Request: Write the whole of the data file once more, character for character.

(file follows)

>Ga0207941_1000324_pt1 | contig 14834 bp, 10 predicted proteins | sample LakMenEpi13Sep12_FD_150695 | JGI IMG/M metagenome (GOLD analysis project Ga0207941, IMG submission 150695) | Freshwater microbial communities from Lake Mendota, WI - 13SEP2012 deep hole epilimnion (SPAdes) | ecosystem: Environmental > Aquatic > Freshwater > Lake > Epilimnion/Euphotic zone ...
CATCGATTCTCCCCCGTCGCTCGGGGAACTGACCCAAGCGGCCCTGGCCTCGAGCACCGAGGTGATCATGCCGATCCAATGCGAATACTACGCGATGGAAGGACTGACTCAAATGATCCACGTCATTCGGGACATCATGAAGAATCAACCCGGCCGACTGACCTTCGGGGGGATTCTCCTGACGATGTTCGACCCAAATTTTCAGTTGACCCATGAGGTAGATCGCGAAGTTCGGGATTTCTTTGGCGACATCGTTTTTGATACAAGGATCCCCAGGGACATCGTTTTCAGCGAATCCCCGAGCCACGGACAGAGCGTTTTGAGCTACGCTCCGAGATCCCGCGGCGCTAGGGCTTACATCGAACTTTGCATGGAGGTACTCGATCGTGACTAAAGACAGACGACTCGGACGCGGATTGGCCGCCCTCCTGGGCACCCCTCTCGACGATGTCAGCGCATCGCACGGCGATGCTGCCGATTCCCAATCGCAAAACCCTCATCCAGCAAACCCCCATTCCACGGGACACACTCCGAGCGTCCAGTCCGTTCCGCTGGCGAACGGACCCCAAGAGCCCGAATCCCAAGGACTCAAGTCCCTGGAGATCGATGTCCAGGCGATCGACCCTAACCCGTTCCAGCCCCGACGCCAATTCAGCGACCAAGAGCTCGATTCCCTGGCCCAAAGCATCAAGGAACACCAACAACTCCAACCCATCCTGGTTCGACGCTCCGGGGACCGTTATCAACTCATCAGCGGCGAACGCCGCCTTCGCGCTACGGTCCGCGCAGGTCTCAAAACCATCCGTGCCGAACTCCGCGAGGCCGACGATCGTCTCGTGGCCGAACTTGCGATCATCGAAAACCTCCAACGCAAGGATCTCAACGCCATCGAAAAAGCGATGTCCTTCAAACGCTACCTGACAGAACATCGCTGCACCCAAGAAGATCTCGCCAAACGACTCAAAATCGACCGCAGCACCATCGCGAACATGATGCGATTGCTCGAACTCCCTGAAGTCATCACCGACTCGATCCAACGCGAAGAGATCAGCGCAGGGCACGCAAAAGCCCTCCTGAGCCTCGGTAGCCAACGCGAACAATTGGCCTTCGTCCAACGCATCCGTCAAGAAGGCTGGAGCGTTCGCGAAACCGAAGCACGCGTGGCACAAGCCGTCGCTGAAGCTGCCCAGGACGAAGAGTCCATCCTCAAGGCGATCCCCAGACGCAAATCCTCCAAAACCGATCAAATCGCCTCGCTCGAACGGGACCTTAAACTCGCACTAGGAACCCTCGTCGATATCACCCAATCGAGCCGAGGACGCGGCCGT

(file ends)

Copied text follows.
>Ga0207941_1000324_pt1 | contig 14834 bp, 10 predicted proteins | sample LakMenEpi13Sep12_FD_150695 | JGI IMG/M metagenome (GOLD analysis project Ga0207941, IMG submission 150695) | Freshwater microbial communities from Lake Mendota, WI - 13SEP2012 deep hole epilimnion (SPAdes) | ecosystem: Environmental > Aquatic > Freshwater > Lake > Epilimnion/Euphotic zone ...
CATCGATTCTCCCCCGTCGCTCGGGGAACTGACCCAAGCGGCCCTGGCCTCGAGCACCGAGGTGATCATGCCGATCCAATGCGAATACTACGCGATGGAAGGACTGACTCAAATGATCCACGTCATTCGGGACATCATGAAGAATCAACCCGGCCGACTGACCTTCGGGGGGATTCTCCTGACGATGTTCGACCCAAATTTTCAGTTGACCCATGAGGTAGATCGCGAAGTTCGGGATTTCTTTGGCGACATCGTTTTTGATACAAGGATCCCCAGGGACATCGTTTTCAGCGAATCCCCGAGCCACGGACAGAGCGTTTTGAGCTACGCTCCGAGATCCCGCGGCGCTAGGGCTTACATCGAACTTTGCATGGAGGTACTCGATCGTGACTAAAGACAGACGACTCGGACGCGGATTGGCCGCCCTCCTGGGCACCCCTCTCGACGATGTCAGCGCATCGCACGGCGATGCTGCCGATTCCCAATCGCAAAACCCTCATCCAGCAAACCCCCATTCCACGGGACACACTCCGAGCGTCCAGTCCGTTCCGCTGGCGAACGGACCCCAAGAGCCCGAATCCCAAGGACTCAAGTCCCTGGAGATCGATGTCCAGGCGATCGACCCTAACCCGTTCCAGCCCCGACGCCAATTCAGCGACCAAGAGCTCGATTCCCTGGCCCAAAGCATCAAGGAACACCAACAACTCCAACCCATCCTGGTTCGACGCTCCGGGGACCGTTATCAACTCATCAGCGGCGAACGCCGCCTTCGCGCTACGGTCCGCGCAGGTCTCAAAACCATCCGTGCCGAACTCCGCGAGGCCGACGATCGTCTCGTGGCCGAACTTGCGATCATCGAAAACCTCCAACGCAAGGATCTCAACGCCATCGAAAAAGCGATGTCCTTCAAACGCTACCTGACAGAACATCGCTGCACCCAAGAAGATCTCGCCAAACGACTCAAAATCGACCGCAGCACCATCGCGAACATGATGCGATTGCTCGAACTCCCTGAAGTCATCACCGACTCGATCCAACGCGAAGAGATCAGCGCAGGGCACGCAAAAGCCCTCCTGAGCCTCGGTAGCCAACGCGAACAATTGGCCTTCGTCCAACGCATCCGTCAAGAAGGCTGGAGCGTTCGCGAAACCGAAGCACGCGTGGCACAAGCCGTCGCTGAAGCTGCCCAGGACGAAGAGTCCATCCTCAAGGCGATCCCCAGACGCAAATCCTCCAAAACCGATCAAATCGCCTCGCTCGAACGGGACCTTAAACTCGCACTAGGAACCCTCGTCGATATCACCCAATCGAGCCGAGGACGCGGCCGT